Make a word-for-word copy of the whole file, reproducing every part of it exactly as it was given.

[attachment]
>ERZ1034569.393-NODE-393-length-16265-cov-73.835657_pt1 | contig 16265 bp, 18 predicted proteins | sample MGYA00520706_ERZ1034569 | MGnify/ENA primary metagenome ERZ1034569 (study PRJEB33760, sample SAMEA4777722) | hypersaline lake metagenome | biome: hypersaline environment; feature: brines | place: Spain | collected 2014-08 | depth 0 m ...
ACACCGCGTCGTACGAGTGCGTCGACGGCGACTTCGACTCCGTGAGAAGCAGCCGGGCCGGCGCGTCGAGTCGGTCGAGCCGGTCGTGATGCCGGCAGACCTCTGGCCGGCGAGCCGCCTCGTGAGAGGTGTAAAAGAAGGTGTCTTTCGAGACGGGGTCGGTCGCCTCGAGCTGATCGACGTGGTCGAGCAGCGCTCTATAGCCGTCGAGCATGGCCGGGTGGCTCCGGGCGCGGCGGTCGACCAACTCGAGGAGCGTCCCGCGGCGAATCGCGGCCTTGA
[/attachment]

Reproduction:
>ERZ1034569.393-NODE-393-length-16265-cov-73.835657_pt1 | contig 16265 bp, 18 predicted proteins | sample MGYA00520706_ERZ1034569 | MGnify/ENA primary metagenome ERZ1034569 (study PRJEB33760, sample SAMEA4777722) | hypersaline lake metagenome | biome: hypersaline environment; feature: brines | place: Spain | collected 2014-08 | depth 0 m ...
ACACCGCGTCGTACGAGTGCGTCGACGGCGACTTCGACTCCGTGAGAAGCAGCCGGGCCGGCGCGTCGAGTCGGTCGAGCCGGTCGTGATGCCGGCAGACCTCTGGCCGGCGAGCCGCCTCGTGAGAGGTGTAAAAGAAGGTGTCTTTCGAGACGGGGTCGGTCGCCTCGAGCTGATCGACGTGGTCGAGCAGCGCTCTATAGCCGTCGAGCATGGCCGGGTGGCTCCGGGCGCGGCGGTCGACCAACTCGAGGAGCGTCCCGCGGCGAATCGCGGCCTTGA